More than 45 million American kids play at least one sport—and three in four families with kids in the household shuttle at least someone to practices and games. But, once braces come on, many families worry about their child’s ability to hit the field, the court or the rink. It’s the same for adults—many play in recreational teams and worry about the impact braces will have.
- What happens if your or your child gets hit in the face with a ball?
- Do you or your child need to wear special protection to protect the braces?
- Is it even safe to play contact sports with braces?
While no two braces-wearers are the same, here’s the bottom line: your child can play ANY sport with braces.
That said, it’s important to understand what to expect once the braces come on so you can help your child stay safe and how to keep them—and their smiles—safe at all times.
It’s All About the Mouthguard…
When you or your child have braces, your orthodontist will recommend that your son or daughter wear an orthodontic mouthguard whenever he or she is engaged in contact sports. This includes sports such as basketball, football, soccer, and baseball. It’s also beneficial for hockey, wrestling, and most other forms of physical contact sports. This is not the same mouthguard you’ll find in a discount sporting goods store, though.
I love this office. Dr. Harrison and his staff are awesome. Everyone there is kind and patient. They have really up to date technology and give plenty of reminders for appointments (which makes a busy mom very happy)Danielle S., Collierville
What Does an Orthodontic Mouthguard Do?
Braces are highly durable, but they are also sensitive to pressure. Slight changes in their alignment can create problems for the improvements they are designed to create.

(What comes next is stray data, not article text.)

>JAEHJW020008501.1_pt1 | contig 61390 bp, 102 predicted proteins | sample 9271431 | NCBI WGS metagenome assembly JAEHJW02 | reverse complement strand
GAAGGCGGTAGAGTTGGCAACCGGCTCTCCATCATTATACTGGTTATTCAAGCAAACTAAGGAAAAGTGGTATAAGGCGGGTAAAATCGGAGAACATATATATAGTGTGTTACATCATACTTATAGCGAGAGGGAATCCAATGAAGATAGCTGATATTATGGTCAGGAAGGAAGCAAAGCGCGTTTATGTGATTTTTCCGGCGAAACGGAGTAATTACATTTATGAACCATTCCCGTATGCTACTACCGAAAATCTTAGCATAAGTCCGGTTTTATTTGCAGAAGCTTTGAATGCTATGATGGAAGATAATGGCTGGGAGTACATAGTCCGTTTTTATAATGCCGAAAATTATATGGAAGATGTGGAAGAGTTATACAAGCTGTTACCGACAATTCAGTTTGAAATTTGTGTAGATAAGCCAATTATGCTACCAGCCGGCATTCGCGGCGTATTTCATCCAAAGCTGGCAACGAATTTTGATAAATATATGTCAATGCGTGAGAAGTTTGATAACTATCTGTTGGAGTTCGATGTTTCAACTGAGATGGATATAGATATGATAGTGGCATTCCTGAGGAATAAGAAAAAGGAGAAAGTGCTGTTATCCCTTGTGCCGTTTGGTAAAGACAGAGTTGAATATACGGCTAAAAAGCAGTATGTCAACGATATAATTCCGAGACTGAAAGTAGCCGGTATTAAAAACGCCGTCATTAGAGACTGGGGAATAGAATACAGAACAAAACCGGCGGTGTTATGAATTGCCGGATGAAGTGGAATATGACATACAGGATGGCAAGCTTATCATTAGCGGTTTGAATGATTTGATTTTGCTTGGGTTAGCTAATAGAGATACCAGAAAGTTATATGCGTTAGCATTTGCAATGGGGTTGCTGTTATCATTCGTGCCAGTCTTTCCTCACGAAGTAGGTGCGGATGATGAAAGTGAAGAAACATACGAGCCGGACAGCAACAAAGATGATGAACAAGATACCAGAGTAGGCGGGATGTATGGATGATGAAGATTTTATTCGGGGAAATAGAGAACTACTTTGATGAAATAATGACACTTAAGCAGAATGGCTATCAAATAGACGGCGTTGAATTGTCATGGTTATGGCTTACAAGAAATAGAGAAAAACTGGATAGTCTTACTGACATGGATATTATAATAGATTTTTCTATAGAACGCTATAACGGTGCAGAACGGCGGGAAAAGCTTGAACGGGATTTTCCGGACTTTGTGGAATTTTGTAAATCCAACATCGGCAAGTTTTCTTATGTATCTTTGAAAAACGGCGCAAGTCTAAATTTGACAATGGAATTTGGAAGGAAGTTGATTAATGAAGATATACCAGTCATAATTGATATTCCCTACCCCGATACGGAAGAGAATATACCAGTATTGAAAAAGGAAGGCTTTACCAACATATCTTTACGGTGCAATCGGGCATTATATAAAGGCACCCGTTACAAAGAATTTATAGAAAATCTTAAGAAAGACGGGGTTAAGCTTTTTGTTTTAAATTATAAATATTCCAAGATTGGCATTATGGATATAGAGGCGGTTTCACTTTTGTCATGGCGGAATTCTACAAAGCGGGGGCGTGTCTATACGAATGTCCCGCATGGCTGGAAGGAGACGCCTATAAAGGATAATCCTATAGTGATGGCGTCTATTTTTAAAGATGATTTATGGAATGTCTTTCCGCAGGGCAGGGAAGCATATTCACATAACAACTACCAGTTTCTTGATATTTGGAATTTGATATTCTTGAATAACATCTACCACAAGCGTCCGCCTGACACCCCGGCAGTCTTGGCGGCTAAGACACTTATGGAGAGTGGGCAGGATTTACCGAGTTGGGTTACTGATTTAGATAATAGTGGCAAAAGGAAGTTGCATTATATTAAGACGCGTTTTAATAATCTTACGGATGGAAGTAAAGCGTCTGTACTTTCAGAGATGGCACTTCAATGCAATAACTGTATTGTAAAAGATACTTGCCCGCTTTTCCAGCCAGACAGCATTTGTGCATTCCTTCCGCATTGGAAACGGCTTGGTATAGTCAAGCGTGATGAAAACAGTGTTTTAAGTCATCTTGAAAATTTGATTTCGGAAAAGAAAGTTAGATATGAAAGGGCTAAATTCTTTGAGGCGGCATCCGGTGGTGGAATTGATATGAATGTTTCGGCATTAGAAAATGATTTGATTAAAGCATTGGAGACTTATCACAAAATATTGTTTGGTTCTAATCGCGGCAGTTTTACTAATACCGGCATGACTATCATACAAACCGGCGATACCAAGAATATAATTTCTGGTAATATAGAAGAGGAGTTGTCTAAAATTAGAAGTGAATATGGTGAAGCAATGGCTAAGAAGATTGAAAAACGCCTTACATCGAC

An orthodontic mouthguard minimizes this risk by protecting the actual braces from damage—and keep in mind these are different from traditional mouthguards. Orthodontic mouthguards are not made of the same hard plastic used in sports mouthguard. Instead, they’re made using a silicone material that’s more comfortable to wear. The material is engineered for added shock absorbency, which means any impact dissipates before it reaches your teeth or your child’s teeth.
When choosing an orthodontic mouthguard, it should:
- Fit your mouth comfortably
- Fit over your gums, teeth, and braces without strain
- Be designed to allow you to boil it for a custom fit
You can purchase your orthodontic mouthguard at most sport equipment stores. Be sure to purchase quality and ensure it is the right type. Several brands are available.
Let your Coach Know What’s Up
Take Care of It—and Wear It!
Stay in Your Sport – Just Protect Your Teeth
Dr. Harrison wants you to remain active and enjoying your favorite sports. Let our team know about your activities. We can help you choose the right type of mouthguard for your needs and provide follow-up care after the season to ensure your braces are healthy.